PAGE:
Children can enjoy golf because they see their moms and dads playing. They feel grown up that they're using the same clubs as adults. Children haven't yet been intimidated by the ball and consider golf a game, not a battle between themselves and the course. There are no special rules for kids' golf. The rules for adults apply.
First and foremost, golf is a fun game, which adult players sometimes forget. Nothing is more enjoyable to a golfer than a summer day with 18 holes of freshly mowed fairways and manicured greens ahead. The sun is shining with perhaps just enough of a breeze to cool you off. Keep the experience positive for kids. Providing encouragement for children just starting out in the game is critical. The child needs to know what they have done correctly and not scolded on the course for what they've done wrong.
Respect is an important part of the game of golf. Respect the course, the equipment and the other players. Kids are expected to behave themselves on the course with no pushing, shoving or loud noises. It's perfectly acceptable to celebrate a well-played shot but not with yelling and screaming. The golf course is a place to play but not a playground. Teach your child to stay quiet when other players are hitting the ball. It may seem funny to make a loud noise just when your playing partner is going for a birdie putt, but it's rude. Children should congratulate the other player for a well-played ball and never cheer or laugh at a bad shot.
Just as you would expect a child playing soccer to wear proper shoes, shorts, tee shirt and shin guards, children are expected to dress properly for the golf course. Private clubs may have more stringent dress codes than public and municipal courses. If you're playing as a guest of a member, ask the member what the dress code is. Most courses require Bermuda length shorts or long pants and a shirt with a collar and sleeves. Girls may wear a skirt, which is a combination of shorts and skirt, shorts or long pants. Denim is frowned upon and isn't accepted at many courses.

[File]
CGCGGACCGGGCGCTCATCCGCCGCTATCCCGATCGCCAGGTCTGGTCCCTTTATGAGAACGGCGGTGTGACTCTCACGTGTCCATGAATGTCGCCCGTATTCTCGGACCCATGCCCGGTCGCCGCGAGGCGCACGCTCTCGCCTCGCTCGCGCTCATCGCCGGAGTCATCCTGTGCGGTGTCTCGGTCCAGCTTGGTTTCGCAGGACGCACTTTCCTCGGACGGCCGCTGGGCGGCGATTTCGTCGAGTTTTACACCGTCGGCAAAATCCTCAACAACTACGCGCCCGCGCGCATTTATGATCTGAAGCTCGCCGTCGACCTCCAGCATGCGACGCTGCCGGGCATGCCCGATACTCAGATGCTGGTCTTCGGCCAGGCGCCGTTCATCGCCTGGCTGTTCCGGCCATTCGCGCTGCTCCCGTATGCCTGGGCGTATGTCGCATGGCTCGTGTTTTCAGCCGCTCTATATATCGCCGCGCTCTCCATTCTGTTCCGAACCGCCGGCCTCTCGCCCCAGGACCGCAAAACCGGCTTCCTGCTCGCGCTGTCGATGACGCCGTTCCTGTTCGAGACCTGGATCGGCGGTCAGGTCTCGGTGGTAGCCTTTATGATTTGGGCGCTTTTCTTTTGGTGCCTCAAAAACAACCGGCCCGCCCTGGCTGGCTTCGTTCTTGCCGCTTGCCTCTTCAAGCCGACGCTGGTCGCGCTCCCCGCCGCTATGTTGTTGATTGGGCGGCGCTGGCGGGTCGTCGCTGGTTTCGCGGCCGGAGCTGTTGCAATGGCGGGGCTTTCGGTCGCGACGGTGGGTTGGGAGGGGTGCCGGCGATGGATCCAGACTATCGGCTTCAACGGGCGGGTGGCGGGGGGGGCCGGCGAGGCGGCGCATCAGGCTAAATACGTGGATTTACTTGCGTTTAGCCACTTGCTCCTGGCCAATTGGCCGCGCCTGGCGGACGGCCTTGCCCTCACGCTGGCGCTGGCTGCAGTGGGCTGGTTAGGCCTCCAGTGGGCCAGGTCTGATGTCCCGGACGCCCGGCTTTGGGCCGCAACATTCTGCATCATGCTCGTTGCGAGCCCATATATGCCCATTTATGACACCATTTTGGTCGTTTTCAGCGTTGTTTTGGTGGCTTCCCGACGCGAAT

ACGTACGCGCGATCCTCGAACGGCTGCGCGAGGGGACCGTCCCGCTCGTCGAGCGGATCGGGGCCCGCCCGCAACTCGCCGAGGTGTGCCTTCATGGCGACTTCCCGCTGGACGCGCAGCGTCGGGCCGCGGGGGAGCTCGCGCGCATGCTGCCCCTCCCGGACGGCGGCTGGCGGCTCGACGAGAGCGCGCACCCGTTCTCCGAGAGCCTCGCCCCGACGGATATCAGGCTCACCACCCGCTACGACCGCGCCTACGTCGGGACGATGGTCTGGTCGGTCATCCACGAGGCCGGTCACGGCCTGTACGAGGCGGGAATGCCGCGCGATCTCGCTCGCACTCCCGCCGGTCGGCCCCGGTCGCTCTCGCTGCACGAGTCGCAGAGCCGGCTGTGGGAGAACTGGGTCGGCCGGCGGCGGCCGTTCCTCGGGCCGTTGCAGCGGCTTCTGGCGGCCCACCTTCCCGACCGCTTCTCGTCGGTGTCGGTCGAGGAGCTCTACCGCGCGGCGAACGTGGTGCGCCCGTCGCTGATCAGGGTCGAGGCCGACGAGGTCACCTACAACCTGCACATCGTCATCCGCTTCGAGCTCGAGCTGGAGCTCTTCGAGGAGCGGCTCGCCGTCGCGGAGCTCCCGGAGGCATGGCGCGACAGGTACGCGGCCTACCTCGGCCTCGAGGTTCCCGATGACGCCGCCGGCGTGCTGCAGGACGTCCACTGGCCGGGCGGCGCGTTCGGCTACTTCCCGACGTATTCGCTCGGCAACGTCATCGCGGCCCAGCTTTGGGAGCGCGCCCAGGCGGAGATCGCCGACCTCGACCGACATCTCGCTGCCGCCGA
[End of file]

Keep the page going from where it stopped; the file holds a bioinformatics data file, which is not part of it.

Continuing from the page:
On the Course
Children often play from the women's tees or the shortest men's tee so the length of the course is manageable for them. If a foursome of adults is catching up to the child--children usually play slower than adults--it's a courtesy to allow the foursome to play through so their game isn't delayed. Kids who are struggling and taking more than eight shots per hole may want to pick up after their tee shot and resume play near the green. This keeps them from getting flustered and frustrated and still allows them to hit various shots. Kids sometimes want to hop from hole to hole rather than playing them consecutively. That isn't allowed. Teach the child to rake the sand trap after a bunker shot is hit, replace divots and walk softly on the greens.